Mindful eating encourages you to be kind to yourself and to your body by tuning in to your genuine experience and feelings when eating. This then helps you to make choices about food and your eating experience that are helpful and healthful. It also means slowing down, which can lead to health benefits like increased nutrient absorption and decreased calorie intake.
To eat mindfully—grounded in the present moment—is to live fully with food and the act of eating. We drop our busy thoughts, our fears, our judgments and our self-talk and simply become aware of the food, bite by bite. We eat just to enjoy the experience and to get in touch with our senses.
The main function of eating is to give our body energy and nourishment. And yet, most of us use food for many other reasons that do not even relate to nutrition. Instead of seeing ourselves in control of eating, we mindlessly give away our power. Many of us mindlessly eat because we are stressed, bored, or trying to fill some sort of void. Sound familiar?
ARE YOU REALLY HUNGRY?
To learn to eat mindfully, it’s important to know when you are really hungry, or if you’re experiencing some other feeling. There are a few questions you can ask yourself to explore your hunger:
- The next time you’re hungry, check the time and drink a glass of water. Then wait 15-20 minutes.
- If you’re still hungry after 15-20 minutes, eat a mindful nutritious snack. Hunger can be a healthy cue telling your body that an energy source is needed.
- If you aren’t hungry after waiting, maybe you were feeling thirsty, bored, lonely or sad.
- When you feel hunger are there any other feelings attached to it?
- Before you eat something, ask yourself, will I feel satisfied after I eat, or will I want more no matter what I eat?
Remember, hunger is only a feeling that you are experiencing in the moment. It is not who you are. In its true form it is a signal telling your body that you need energy. If there are other emotions attached to your hunger, or if you are still unsatisfied no matter what you eat, there may be something else going on besides your body just needing energy.
CELEBRATE YOUR SENSES
A simple way to start to be mindful when you eat is to pay attention to your senses. Everything we do in life is experienced though our 5 senses. When you eat, pay attention to:
Sights: colors, textures, presentation of the foods, the table setting, etc.
Sounds: the sound of chewing, swallowing, sipping, the clink of your glass, the touch of your silverware on the plate, etc.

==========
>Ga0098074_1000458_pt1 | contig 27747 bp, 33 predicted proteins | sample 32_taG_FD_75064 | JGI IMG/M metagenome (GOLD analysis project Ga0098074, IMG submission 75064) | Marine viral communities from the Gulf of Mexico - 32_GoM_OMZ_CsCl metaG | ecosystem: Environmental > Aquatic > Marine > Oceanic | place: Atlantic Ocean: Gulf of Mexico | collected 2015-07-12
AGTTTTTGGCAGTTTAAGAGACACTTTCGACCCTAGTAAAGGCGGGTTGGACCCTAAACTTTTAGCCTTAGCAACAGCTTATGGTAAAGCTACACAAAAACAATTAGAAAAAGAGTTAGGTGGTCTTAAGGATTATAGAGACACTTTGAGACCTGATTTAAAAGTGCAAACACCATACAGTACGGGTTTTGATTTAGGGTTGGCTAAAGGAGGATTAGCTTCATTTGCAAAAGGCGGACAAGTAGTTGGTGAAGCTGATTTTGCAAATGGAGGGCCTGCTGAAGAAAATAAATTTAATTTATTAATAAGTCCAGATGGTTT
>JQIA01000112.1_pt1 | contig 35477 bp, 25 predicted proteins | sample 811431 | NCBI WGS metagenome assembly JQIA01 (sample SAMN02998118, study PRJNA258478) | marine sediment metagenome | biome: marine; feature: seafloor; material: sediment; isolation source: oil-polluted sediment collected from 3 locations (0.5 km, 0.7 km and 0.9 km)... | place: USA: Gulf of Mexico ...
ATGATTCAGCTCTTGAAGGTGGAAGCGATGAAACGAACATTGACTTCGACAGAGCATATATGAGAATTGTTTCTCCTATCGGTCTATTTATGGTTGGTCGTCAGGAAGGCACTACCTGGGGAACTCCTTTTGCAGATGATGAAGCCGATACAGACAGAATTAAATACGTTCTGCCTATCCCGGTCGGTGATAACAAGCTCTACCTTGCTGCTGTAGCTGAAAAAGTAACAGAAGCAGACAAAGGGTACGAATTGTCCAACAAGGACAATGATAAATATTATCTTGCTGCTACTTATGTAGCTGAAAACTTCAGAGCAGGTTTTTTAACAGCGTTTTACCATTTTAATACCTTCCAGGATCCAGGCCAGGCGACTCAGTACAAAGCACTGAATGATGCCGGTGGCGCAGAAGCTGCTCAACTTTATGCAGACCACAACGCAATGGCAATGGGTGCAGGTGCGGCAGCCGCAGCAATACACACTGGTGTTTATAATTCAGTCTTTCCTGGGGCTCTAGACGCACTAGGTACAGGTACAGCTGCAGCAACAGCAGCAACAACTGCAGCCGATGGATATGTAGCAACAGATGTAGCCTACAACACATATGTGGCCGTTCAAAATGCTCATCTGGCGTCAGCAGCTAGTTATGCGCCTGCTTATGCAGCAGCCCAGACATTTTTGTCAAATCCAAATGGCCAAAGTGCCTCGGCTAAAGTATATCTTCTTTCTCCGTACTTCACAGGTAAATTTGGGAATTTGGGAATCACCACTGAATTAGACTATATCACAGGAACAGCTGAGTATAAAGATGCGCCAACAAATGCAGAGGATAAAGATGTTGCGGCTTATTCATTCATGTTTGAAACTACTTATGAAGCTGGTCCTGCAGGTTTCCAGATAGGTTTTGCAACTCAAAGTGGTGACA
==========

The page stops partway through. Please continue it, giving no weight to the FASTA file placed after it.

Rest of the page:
Smells: all the aromas of the foods and how they mix together.
Taste: the flavors of each food on your plate, the salty, sweet, sour, spicy, bitter components. How they taste at first bite and after chewing.
Touch: the textures and temperatures of the foods as you put them in your mouth.
Experience these senses with each bite of food. When you notice your mind wandering, come back to your next bite and continue practicing. Be gentle, no judgements. Mindful eating is a skill that takes practice and time to master. Start with these small steps to slowly change your eating over time.
Mindful eating helps us balance our lives—body, mind and spirit. Mindless eating may be an indication that we have an imbalance in our lives, or it could just make us feel overstuffed and heavy. When we eat mindlessly, without intention, we tend to make poor food choices.
When we eat with mindfulness we can actually feel more satisfied with less food! This mindfulness can help us make choices that will nourish our body, stimulate our senses, and provide appreciation of the relationship of food to our body, mind and spirit.
Lea Basch is a registered dietitian and has been in the nutrition industry for over 30 years, most of which she spent at Longmont United Hospital in Boulder, Colorado, where she was one of the founders of the facility’s nutrition program. Longmont’s Planetree philosophy of caring for the body, mind and spirit of patients is very much in line with Lea’s interest in both traditional and alternative therapies for treating chronic illnesses. Gluten-intolerant herself, Lea now focuses much of her time on the latest research and issues relating to gluten-free diets and other food intolerances. She is a diabetes educator and is a Registered Dietitian with the American Dietetic Association. Lea’s lifelong passion has been combining the science of nutrition with the heart that it takes to change lifelong habits.
Lea received her BS and MS in Nutrition and Dietetics at Florida International University and BA in Education at University of Florida. Ask Lea your nutrition questions at DearLea@tastefulpantry.com